Every #1 Country Single of the Eighties: Conway Twitty, “Lost in the Feeling”

“Lost in the Feeling”

Conway Twitty

Written by Lewis Anderson

Radio & Records

#1 (1 week)

August 12, 1983

Yes, that’s a pre-stardom Naomi Judd on the front cover of Conway Twitty’s Lost in the Feeling album.  She’s on the banner image too, which served as the same album’s back cover.

Perhaps she’s whispering something about her prodigious daughter and their duo act that would eventually land them in the Country Music Hall of Fame.

But there’s another Hall of Famer guesting on this record, and his presence is incredibly impactful.  Ricky Skaggs provides a fantastic harmony track that helps to make this one of the most traditional country records of Conway Twitty’s distinguished career.

The song itself is gorgeous, and Twitty’s vocals are beyond reproach.  But it’s really the arrangement that takes this from great to classic.  Twitty’s vocal is crystal clear and surrounded by delicate acoustic instrumentation.  The steel guitar gives the entire record such warmth.  T

Do I have to tell you this sonic joy was produced by Jimmy Bowen? Just wait until he gets these guys playing with Reba McEntire next year.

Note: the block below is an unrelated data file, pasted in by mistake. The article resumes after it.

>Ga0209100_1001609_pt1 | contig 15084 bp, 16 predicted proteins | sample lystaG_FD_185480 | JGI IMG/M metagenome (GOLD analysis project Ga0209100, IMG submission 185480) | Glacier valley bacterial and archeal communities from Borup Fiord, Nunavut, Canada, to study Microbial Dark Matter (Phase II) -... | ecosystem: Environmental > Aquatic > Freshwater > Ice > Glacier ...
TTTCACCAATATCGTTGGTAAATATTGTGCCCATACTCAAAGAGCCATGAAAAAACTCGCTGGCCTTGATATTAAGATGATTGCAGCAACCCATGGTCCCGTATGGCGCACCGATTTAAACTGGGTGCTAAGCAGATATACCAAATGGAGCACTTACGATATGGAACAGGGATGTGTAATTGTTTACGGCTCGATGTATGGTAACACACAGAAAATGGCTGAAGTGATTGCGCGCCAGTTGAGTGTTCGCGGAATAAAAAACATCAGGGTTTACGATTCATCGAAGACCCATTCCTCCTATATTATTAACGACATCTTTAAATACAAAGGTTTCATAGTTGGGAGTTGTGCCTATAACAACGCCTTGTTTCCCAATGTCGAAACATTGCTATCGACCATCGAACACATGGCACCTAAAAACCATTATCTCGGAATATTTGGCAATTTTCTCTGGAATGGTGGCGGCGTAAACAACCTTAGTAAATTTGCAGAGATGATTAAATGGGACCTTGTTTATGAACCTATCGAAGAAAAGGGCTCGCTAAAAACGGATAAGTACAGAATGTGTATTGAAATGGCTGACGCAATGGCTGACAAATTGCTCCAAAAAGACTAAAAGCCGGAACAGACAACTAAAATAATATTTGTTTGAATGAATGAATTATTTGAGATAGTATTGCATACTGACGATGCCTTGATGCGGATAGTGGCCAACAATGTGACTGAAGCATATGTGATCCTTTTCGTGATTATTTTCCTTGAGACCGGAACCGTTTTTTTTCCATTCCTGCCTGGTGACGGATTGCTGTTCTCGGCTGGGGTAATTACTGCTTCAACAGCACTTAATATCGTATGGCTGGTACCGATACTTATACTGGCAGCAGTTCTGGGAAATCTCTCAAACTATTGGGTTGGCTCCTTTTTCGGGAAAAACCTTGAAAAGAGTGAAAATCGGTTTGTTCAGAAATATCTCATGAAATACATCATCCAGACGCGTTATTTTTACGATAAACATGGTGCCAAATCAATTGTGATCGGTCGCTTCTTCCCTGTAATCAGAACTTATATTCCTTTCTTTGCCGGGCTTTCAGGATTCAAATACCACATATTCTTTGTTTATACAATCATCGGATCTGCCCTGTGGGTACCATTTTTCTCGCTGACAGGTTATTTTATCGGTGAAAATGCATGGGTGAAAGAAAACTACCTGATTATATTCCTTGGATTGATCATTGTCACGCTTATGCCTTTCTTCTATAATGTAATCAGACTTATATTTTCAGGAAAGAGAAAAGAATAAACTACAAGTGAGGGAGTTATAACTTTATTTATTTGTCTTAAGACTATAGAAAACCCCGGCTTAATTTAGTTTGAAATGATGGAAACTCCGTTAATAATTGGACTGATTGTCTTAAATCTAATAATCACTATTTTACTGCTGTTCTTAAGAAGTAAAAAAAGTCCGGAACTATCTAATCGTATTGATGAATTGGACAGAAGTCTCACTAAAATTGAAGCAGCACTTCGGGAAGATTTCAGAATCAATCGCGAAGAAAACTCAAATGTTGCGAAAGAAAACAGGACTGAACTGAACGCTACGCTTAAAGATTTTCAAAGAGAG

“Lost in the Feeling” gets an A.   

Every No. 1 Single of the Eighties

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  1. This is unquestionably my favorite Conway Twitty recording of the 1980s. After a run of several pop/schlock covers, I was beginning to think Conway had lost the ability to make a decent country recording but this record proved that he could still deliver the goods. John Hughey’s sterling steel guitar is the highlight of this recording, but everything fits together perfectly making this Conway’s last truly great country single.

  2. Vince Gill’s song “Buttermilk John” from his 2011 album “Guitar Slinger” was a tribute to John Hughey and his signature steel guitar work on songs like this

    Despite this amazing diverse and wonderful run of number one singles in this decade alone, Twitty never seemed to get his due as being among the all-time greats in the genre.

    I can listen to Conway endlessly. This song in particular does stand out for all the reasons mentioned.


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